Concerns have been expressed recently about pollution from solar panels both during the manufacturing process and when they reach the end of their usable lives.
The manufacture of panels frequently involves toxic heavy metals such as cadmium, lead and mercury as well as producing CO2. However, a recent study found that due to the heavy metal content of fossil fuels, if we were to switch entirely from fossil to solar, overall there would still be a 90% reduction of pollution released into the atmosphere. A recently developed panel, based on cadmium telluride, produces 300x less emissions in its manufacture when directly compared to coal power plants according to Vasilis Fthenakis, from Brookhaven National Laboratory, USA.
Another issue discussed in solar panel manufacture is by-products such as hydrochloric acid. In factories in Europe and America all by-products are recycled. In countries such as China, where there are not so many rules, problems have been reported with toxic waste. These troubles are a symptom of economic corner-cutting and by no means isolated to the solar industry. A simple remedy to ensure solar panel manufacture with minimal pollution, is for companies to only accept sources of materials where there are stringent standards in place, thus placing economic pressure on factories to develop effective waste management.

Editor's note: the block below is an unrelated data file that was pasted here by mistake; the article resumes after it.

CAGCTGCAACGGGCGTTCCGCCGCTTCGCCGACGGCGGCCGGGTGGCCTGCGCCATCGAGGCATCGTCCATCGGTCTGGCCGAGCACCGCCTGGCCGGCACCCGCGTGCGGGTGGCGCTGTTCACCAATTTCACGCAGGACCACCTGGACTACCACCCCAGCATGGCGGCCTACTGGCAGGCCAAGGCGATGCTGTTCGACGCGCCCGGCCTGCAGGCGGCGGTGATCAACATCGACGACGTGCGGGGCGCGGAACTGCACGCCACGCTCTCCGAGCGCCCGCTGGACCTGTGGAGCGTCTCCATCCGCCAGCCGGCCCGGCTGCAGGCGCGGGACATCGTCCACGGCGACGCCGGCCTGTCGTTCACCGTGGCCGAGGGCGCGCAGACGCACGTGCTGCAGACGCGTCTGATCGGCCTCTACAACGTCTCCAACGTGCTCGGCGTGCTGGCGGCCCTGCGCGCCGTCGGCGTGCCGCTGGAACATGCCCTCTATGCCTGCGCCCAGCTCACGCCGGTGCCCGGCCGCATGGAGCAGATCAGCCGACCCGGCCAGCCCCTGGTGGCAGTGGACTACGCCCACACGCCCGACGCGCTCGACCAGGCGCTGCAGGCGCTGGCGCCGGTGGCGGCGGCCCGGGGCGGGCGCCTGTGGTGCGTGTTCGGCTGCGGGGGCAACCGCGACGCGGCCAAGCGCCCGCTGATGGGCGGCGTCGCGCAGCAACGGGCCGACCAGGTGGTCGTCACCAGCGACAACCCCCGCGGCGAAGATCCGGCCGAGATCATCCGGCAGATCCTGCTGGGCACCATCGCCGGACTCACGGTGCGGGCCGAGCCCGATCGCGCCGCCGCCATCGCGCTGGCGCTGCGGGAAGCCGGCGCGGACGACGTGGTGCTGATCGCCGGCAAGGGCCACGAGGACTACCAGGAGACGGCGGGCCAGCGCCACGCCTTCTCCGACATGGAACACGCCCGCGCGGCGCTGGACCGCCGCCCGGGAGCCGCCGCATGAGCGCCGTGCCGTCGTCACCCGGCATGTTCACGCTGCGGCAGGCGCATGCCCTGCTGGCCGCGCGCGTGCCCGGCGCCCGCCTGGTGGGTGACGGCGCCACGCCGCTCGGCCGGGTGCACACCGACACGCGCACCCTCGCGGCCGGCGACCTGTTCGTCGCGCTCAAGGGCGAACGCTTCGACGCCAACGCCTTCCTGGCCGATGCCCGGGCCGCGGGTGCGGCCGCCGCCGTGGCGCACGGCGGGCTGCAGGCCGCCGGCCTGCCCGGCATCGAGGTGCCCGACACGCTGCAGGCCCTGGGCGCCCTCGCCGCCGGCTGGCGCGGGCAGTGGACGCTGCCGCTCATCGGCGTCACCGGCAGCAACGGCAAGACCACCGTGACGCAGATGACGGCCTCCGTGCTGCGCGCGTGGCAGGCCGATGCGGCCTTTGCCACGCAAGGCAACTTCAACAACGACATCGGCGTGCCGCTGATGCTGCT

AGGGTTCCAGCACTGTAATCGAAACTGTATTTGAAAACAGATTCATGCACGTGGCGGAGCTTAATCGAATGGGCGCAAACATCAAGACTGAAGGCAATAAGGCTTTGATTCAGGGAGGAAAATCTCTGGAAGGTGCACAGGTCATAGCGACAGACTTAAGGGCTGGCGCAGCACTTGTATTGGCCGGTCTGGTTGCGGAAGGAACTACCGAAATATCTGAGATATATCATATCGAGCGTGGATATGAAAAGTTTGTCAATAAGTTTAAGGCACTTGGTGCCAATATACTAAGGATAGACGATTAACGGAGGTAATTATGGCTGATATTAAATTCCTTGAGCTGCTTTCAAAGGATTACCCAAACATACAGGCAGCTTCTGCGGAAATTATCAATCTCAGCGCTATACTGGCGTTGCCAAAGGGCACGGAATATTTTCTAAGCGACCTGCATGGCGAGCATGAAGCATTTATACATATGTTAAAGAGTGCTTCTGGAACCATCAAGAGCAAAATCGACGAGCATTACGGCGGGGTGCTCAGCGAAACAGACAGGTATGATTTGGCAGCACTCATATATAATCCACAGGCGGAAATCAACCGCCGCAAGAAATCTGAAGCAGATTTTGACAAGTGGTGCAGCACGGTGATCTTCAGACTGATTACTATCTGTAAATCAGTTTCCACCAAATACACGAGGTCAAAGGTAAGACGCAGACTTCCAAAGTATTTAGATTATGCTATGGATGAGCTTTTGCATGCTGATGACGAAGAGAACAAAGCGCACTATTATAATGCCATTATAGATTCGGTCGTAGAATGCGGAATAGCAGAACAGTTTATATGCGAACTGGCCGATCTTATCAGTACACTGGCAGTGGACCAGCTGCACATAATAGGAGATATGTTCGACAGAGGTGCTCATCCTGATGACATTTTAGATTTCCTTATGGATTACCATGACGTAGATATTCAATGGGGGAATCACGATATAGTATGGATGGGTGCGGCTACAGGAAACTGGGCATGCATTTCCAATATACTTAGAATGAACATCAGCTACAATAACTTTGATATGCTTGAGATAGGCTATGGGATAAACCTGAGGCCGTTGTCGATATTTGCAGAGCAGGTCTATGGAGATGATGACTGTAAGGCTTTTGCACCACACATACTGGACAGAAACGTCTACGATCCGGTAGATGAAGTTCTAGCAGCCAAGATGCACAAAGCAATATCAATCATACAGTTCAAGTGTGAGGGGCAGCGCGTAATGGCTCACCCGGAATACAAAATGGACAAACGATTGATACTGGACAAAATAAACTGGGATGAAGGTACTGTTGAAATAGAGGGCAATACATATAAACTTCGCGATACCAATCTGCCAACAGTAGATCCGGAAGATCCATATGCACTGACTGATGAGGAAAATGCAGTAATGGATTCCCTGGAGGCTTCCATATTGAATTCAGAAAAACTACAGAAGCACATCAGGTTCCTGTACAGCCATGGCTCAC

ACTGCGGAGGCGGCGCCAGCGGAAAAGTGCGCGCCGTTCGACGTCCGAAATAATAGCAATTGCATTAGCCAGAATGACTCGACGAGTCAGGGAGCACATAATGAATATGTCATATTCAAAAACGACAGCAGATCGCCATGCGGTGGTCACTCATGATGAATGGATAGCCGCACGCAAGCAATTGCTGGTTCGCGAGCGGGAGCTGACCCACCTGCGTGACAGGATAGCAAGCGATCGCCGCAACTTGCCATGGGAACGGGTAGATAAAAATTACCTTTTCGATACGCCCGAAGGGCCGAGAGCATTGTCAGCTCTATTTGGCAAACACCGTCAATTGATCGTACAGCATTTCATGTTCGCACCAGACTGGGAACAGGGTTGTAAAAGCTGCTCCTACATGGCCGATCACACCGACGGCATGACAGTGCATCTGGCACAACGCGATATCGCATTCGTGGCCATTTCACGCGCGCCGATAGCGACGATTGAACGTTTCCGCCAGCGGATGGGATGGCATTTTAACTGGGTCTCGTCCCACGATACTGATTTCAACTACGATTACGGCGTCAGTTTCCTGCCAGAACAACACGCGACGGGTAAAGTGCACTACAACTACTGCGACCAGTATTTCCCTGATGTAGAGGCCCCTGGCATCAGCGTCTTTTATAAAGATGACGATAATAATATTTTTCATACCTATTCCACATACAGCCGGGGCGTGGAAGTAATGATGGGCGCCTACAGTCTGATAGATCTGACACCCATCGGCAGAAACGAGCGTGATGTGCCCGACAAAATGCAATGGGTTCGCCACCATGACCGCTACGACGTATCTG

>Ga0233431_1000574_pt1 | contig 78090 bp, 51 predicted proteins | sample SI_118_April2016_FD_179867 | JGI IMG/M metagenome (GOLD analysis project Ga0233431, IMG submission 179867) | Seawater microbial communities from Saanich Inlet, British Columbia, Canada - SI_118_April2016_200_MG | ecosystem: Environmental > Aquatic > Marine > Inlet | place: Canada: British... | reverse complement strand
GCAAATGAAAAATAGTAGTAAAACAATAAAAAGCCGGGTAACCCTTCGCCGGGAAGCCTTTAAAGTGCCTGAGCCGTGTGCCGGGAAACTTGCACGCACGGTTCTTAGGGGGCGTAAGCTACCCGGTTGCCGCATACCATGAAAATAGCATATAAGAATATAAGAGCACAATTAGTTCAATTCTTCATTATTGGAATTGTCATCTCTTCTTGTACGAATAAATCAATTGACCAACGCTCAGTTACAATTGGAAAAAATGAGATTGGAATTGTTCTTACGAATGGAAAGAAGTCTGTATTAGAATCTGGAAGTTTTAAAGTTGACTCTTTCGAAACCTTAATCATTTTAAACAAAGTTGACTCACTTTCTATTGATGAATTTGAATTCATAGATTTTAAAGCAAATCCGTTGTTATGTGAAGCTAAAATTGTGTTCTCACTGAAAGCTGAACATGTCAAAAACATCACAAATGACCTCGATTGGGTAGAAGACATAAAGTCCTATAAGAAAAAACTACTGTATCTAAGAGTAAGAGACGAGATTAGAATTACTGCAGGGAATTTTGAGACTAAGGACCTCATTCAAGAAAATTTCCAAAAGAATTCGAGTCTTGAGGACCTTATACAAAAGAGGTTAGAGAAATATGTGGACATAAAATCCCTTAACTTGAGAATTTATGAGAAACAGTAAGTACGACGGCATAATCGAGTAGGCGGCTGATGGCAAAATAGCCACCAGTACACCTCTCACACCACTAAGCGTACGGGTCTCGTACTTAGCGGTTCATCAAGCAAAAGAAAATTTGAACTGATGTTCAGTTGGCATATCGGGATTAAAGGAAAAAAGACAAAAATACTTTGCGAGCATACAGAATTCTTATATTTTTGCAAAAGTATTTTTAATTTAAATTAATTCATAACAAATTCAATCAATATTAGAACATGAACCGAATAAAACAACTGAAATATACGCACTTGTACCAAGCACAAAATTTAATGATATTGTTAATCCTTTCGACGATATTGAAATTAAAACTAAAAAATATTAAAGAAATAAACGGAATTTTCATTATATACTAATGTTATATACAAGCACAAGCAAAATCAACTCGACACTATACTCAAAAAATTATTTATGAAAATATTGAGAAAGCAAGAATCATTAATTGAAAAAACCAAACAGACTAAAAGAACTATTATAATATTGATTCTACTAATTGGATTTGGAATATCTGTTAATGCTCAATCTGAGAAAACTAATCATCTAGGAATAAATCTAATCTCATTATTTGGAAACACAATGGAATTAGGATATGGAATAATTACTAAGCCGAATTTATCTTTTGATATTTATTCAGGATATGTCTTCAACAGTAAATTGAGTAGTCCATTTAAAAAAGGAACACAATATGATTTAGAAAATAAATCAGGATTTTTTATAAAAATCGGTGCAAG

A further concern is the safe disposal of panels containing toxic material at the end of their useful lives. However, the risk of pollution is far lower than that caused by household electrical goods due to the fact that solar panels are removed by trained professionals. A solar panel is effective for over 20 years, so adequate recycling facilities can be developed to meet the increasing demand. With disposal now more important, recycling technology can now be developed alongside solar technology so that sustainability can be guaranteed from the outset.